Everything You Need to Know When Designing and Building in Austin, Texas

Austin is a rapidly growing city. In March, the U.S. Census Bureau ranked Austin ninth among all U.S. metro areas for population growth from July 2015 to July 2016. The region’s population went up by 2.9% (an average of 159 people per day) during the one-year period.
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As a city that boasts breakfast tacos, lakes, green space, the SXSW Music Festival, and the "Live Music Capital of the World," it’s no surprise that so many people are interesting in taking up residence in Austin. 

So, what do you need to know before deciding to design and build a home in Austin? We’re here to help you navigate the process.

Regulations and Design Requirements

It’s important to understand a few key regulations that all new homes and home additions must comply with. 

1. Impervious Cover (45% maximum allowed): Impervious cover is building material that water can't soak through—i.e. the portion of a home covered with a roof, concrete walkways, stone porches, walkway pavers, wood decking (counts as 50% impervious), etc. The ratio of impervious cover to lot size must not exceed 45%. For instance, if your lot is 10,000 square feet, then you’re allowed 4,500 square feet of impervious cover. It’s important to count all hard surfaces where water can't soak through, including air conditioning pads and driveways. 

2. Floor Area Ratio, a.k.a. FAR (40% maximum allowed): FAR is a ratio of HVAC SF (the habitable, conditioned portion of the house) to lot size. If your lot is 10,000 square feet, then you’re allowed a home that has 4,000 square feet of conditioned space. 

3. Protected and Heritage Trees (19-inch circumference and 24-inch circumference, respectively): Austin is a city that loves its trees. If your lot contains established trees, your design has to take those into consideration. There are rules dictating how close you can build to a particular tree. It’s a function of the tree’s "critical root zone," which is determined based on its trunk size. Also, take note: if a protected or heritage tree exists on your neighbor’s adjacent property, you must still consider its critical root zone, which may impact your own lot. In addition to design considerations, the general contractor must protect and maintain the health of the trees during construction. Protective fencing, mulch, and other methods may be employed. 

Oak trees are a precious but delicate feature of southern landscapes. Their shallow roots extend far from their bases and are vulnerable to light foot traffic—and certainly to building foundations. The team at +one design & construction used a "coil pile" foundation system—essentially made of corkscrew-like supports—that allows this guest room to harmlessly float over the roots of an 80-year-old tree.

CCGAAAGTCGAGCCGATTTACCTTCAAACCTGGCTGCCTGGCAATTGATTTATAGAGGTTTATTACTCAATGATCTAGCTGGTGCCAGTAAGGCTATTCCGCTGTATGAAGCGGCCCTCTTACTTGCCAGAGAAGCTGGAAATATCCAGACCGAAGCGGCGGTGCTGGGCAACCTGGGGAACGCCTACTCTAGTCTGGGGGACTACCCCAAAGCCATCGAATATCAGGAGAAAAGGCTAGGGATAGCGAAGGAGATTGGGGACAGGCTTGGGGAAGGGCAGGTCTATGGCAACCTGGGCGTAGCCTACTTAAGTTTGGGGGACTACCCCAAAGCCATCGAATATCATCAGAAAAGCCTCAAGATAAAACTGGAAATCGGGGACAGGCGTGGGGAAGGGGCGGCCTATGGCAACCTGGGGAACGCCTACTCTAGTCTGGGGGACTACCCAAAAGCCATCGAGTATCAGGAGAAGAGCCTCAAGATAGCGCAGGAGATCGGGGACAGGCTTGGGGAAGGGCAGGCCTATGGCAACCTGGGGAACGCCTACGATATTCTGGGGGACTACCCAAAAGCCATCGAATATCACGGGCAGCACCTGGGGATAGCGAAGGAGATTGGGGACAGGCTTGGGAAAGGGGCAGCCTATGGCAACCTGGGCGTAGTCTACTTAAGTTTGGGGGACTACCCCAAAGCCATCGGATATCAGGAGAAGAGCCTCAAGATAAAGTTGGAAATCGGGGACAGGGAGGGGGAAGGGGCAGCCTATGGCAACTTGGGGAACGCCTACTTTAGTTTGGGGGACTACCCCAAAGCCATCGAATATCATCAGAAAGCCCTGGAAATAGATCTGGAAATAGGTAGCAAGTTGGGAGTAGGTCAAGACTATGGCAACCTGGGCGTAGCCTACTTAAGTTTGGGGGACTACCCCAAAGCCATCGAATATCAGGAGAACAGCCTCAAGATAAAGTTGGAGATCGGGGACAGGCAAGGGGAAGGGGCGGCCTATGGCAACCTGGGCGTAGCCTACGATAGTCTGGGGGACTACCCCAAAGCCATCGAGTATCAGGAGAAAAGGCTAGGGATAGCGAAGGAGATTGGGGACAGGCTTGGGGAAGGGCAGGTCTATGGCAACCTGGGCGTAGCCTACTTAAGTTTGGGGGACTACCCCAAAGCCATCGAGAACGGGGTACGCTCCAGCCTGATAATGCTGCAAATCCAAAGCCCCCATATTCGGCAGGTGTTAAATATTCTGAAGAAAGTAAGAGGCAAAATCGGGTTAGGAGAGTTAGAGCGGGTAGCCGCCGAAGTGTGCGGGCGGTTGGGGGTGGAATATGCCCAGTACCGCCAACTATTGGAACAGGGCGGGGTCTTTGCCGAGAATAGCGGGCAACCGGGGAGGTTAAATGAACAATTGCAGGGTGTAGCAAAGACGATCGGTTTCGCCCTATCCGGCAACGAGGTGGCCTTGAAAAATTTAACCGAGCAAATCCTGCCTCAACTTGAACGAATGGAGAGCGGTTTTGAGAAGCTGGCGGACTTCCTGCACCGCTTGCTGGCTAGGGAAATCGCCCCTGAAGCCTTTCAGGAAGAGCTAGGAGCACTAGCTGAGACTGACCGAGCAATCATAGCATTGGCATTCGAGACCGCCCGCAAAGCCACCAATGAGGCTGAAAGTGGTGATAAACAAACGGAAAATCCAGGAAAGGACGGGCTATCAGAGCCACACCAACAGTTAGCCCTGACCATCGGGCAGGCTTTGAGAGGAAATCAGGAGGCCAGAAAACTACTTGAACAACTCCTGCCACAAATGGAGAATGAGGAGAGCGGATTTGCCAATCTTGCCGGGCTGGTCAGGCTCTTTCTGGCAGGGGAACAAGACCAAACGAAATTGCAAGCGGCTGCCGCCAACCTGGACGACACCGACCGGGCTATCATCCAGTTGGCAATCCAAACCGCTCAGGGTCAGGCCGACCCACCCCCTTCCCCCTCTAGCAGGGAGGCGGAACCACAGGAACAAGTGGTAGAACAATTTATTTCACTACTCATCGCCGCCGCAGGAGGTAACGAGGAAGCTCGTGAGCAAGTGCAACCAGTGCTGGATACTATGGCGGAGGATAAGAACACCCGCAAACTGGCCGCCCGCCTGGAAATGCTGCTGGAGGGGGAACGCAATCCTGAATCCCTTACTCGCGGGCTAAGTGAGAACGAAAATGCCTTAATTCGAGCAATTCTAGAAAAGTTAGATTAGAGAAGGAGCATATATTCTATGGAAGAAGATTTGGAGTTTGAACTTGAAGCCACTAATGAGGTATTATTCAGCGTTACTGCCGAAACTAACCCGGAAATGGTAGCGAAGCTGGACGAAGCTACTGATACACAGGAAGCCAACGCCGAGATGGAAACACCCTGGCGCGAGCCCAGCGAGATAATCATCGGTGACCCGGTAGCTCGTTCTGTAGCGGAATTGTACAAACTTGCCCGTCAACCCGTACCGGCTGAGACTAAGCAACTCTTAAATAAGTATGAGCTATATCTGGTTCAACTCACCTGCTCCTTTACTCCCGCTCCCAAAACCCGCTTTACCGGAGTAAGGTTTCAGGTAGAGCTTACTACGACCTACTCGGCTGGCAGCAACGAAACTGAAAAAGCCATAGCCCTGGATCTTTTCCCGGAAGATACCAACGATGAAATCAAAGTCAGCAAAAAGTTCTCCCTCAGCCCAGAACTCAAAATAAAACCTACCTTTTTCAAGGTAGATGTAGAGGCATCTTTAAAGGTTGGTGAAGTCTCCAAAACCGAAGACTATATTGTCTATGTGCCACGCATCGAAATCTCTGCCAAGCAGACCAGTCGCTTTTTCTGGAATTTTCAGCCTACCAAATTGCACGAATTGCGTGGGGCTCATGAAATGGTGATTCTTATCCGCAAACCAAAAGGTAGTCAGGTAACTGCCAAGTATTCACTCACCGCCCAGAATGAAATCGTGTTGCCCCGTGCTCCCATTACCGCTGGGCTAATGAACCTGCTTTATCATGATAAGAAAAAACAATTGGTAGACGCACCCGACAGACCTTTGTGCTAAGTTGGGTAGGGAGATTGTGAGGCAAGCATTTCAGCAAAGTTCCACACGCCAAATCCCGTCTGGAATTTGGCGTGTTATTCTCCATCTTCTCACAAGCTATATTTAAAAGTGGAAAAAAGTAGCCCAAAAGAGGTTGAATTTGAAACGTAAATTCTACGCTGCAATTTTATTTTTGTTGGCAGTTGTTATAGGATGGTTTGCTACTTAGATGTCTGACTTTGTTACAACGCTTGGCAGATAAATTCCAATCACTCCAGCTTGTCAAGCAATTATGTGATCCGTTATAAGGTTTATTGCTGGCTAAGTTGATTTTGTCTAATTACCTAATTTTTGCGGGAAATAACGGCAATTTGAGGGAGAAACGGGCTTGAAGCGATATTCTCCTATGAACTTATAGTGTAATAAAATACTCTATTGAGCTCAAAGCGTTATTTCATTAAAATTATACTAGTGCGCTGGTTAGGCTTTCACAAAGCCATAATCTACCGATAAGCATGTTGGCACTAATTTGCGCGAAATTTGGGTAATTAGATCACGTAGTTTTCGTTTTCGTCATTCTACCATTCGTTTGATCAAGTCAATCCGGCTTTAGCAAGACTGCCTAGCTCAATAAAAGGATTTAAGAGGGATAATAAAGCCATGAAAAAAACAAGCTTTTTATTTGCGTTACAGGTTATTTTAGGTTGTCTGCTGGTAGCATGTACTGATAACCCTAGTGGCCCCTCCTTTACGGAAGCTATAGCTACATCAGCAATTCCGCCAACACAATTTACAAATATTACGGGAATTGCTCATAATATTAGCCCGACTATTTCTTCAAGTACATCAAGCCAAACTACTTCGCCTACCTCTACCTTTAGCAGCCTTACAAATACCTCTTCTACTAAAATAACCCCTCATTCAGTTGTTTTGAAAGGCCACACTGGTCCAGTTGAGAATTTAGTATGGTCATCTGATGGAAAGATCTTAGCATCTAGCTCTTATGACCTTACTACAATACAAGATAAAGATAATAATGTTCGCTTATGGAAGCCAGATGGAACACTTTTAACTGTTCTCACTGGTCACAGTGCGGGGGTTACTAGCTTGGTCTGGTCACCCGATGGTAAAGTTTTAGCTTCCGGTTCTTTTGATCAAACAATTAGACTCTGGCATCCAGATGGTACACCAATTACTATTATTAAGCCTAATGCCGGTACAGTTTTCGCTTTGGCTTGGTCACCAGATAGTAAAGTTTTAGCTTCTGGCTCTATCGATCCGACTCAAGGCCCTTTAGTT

Austin has specific zoning and design guidelines that must be followed when designing and building homes within the city limits. Many of these guidelines are neighborhood-specific, so great attention must be paid to the particular location where you plan to build. 

Property Setbacks

A typical Austin lot will have five-foot side yard setbacks, a 10-foot rear yard setback, and a 25-foot front yard setback—but this will vary and each lot must be individually assessed. Corner lots will vary as well. 

This photo was taken from our past Backstory series that followed Seattleite Lou Maxon while he recounted his experience of buying property, designing, and building a modern house with Tom Kundig of Olson Kundig Architects.

McMansion Ordinance

This ordinance is designed to prevent homes from being massive in scale and proportion. The city recognizes the need to reduce "McMansions" and promote the building of homes that respect the neighborhood scale in which they’re being built. Other regulations, such as "Side Wall Articulation," have similar goals. 

Promoting Accessibility With the Visitability Ordinance

New homes are required to have a "Visitable Entrance" and "Visitable Route," whereby someone in a wheelchair can enter the home via an accessible path, low threshold entry door, and have access to the kitchen, dining, living room, and a half or full bathroom. Blocking for grab bars must be installed in the bathroom and all doors along the visitable route must be 30-inches-clear.

The respective work of Karen Braitmayer and Erick Mikiten—wheelchair users as well as architects—offer people of all abilities the opportunity to live in beautiful, thoughtfully conceived spaces. 

Permitting is required for all new homes, additions, and remodels in Austin. 

Permitting requirements are as follows: 

 1. Complete Set of Architectural Plans 

2. Complete Set of Structural Engineering Plans 

3. Completed Applications 

  • Residential New Construction and Addition Permit Application 
  • Austin Energy Building Service Plan Application 
  • Austin Water Utility W&WW Service Plan Verification (if water demand is to increase) 
  • Demolition Application (if applicable) 

4. Permit Fees Paid 

The good news? 

Follow the city’s guidelines and requirements and you should have little trouble obtaining a building permit. Do keep in mind that during construction, city inspections are required at various stages (usually handled by the general contractor), and that a Certificate of Occupancy must be obtained before the new space may be inhabited. Navigate the design and building process most smoothly by hiring a qualified architect, structural engineer, and general contractor who have experience designing and building in Austin. And finally, enjoy your new home!    

Andy and Regina Rihn lean on their other blue-clad affordable design, a 1958 AMC Rambler Super station wagon, in front of their house in Austin, Texas.


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